How are scientists able to crack fundamental questions about nature and life? How does math make the complex cosmos understandable? In this episode, the physicist Nigel Goldenfeld and co-host Steven Strogatz explore the deep foundations of the scientific process.
The universe seems like it should be unfathomably complex. How then is science able to crack fundamental questions about nature and life? Scientists and philosophers alike have often commented on the “unreasonable” success of mathematics at describing the universe. That success has helped science probe some profound mysteries — but as the physicist Nigel Goldenfeld points out, it also helps that the “hard” physical sciences, where this progress is most evident, are in major ways simpler than the “soft” biological sciences.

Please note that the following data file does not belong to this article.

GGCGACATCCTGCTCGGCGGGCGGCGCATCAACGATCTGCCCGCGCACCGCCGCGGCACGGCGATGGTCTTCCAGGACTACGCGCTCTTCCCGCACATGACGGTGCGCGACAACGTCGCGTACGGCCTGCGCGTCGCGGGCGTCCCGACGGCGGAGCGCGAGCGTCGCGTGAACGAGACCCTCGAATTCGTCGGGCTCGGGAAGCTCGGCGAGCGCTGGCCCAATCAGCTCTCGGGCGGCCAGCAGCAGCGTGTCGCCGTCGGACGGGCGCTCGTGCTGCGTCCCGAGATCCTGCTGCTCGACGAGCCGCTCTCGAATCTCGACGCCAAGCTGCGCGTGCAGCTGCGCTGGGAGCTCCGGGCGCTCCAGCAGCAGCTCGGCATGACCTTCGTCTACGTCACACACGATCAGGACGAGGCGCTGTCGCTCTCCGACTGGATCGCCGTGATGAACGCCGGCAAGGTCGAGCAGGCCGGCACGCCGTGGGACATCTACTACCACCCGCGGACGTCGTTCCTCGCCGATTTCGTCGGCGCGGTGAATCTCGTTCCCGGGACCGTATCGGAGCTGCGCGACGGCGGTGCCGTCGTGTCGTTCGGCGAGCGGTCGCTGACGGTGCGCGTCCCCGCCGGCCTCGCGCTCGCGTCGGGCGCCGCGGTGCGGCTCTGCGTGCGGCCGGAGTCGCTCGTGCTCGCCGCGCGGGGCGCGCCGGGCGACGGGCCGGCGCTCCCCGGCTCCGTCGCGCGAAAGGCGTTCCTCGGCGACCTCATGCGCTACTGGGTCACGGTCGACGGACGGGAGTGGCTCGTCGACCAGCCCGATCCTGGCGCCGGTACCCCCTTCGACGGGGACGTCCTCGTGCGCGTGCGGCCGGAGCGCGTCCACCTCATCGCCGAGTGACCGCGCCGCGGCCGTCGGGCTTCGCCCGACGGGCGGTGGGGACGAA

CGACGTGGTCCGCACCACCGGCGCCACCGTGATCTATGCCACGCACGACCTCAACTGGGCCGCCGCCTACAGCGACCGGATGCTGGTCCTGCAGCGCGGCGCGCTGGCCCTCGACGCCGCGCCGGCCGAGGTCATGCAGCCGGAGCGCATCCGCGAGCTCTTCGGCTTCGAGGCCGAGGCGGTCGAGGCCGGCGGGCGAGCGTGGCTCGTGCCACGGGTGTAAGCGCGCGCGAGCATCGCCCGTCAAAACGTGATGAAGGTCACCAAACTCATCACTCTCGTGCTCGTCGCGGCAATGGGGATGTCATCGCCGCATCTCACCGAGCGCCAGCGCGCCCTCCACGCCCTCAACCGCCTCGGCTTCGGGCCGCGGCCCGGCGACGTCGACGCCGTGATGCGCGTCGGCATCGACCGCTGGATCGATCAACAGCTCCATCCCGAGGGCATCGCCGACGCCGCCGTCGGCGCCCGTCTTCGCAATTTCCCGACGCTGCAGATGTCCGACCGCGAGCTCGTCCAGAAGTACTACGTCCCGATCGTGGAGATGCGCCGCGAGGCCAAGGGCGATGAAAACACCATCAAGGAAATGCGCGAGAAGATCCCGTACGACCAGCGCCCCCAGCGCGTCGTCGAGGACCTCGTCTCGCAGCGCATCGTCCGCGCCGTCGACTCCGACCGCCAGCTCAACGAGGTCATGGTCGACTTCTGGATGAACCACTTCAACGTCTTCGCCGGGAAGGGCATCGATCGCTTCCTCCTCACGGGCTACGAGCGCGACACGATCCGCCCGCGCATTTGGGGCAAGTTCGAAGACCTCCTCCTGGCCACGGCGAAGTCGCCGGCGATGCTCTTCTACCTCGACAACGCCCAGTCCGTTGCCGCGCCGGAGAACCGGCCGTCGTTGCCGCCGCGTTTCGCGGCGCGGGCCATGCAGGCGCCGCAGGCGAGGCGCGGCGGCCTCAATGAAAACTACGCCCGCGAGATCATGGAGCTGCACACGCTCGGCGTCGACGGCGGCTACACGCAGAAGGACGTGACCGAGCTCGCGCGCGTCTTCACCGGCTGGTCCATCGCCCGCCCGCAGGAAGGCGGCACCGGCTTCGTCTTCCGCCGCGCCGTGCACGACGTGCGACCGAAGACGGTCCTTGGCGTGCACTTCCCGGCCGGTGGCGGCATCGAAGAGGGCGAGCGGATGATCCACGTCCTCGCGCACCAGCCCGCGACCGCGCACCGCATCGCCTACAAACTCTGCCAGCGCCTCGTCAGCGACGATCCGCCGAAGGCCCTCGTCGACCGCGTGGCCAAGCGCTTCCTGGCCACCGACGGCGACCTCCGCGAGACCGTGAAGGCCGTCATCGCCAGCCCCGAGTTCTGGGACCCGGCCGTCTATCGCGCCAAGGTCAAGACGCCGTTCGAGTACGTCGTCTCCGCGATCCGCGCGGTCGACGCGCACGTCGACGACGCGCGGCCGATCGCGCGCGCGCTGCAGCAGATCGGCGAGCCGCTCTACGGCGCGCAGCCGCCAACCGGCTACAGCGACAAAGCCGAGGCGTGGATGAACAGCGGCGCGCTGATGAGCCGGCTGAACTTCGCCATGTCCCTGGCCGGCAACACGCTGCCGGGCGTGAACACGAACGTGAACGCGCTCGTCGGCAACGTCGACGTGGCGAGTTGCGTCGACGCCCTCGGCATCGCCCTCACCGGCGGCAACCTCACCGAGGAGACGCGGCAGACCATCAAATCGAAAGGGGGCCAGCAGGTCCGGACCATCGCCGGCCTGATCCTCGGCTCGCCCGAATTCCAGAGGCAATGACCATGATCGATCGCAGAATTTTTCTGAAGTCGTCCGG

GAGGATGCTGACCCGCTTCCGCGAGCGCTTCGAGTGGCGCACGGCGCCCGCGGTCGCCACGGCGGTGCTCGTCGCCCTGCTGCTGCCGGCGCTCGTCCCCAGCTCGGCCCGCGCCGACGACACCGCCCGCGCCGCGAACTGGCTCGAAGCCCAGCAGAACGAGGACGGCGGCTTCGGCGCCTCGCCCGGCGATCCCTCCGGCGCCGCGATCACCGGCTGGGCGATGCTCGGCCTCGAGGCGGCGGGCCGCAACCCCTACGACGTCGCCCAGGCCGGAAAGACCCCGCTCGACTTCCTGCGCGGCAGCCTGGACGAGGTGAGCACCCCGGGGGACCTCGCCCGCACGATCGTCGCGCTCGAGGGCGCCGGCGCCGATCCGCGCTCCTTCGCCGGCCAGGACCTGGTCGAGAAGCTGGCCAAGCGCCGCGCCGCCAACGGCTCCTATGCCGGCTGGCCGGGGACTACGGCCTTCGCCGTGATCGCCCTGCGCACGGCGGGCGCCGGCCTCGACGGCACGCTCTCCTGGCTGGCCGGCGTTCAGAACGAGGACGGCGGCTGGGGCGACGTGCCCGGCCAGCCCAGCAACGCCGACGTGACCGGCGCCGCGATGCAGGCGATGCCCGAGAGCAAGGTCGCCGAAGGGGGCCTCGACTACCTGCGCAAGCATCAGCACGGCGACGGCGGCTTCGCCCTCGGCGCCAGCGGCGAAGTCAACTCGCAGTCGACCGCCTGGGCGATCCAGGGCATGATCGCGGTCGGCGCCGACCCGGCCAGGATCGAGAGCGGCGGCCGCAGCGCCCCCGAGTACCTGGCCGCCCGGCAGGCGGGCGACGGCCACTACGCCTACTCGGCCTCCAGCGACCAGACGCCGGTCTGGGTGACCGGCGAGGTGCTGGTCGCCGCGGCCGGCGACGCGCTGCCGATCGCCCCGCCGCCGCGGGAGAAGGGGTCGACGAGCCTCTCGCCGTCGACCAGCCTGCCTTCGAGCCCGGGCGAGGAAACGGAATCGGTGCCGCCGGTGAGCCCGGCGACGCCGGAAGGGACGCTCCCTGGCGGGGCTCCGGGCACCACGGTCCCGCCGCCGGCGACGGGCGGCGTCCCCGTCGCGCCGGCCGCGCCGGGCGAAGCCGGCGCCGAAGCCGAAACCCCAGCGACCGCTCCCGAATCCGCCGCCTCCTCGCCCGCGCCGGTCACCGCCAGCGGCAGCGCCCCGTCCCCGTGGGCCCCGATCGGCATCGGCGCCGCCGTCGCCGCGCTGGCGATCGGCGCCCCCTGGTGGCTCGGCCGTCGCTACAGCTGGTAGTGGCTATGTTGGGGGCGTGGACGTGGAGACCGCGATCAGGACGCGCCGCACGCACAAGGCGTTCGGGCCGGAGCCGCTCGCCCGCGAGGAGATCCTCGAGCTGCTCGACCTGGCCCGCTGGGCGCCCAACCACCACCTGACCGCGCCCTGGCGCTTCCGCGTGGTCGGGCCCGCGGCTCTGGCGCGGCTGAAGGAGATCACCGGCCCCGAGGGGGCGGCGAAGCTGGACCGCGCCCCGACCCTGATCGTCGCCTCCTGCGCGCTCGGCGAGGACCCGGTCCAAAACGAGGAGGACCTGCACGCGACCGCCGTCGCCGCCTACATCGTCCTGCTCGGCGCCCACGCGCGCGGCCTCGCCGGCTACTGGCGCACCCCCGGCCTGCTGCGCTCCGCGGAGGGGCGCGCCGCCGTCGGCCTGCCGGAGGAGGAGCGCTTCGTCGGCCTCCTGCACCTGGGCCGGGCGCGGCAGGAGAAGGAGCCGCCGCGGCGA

In this episode, Goldenfeld speaks with co-host Steven Strogatz about the scientific importance of asking the right questions at the right time. They also discuss the mysterious effects of “emergence,” the phenomenon that allows new properties to arise in systems at different scales, imposing unexpected order on cosmic complexity.
Is the emergence referred to in this article as the need to discover something and that this discovery comes by chance from the cosmos unexpectedly?
Or how do bumble bees fly?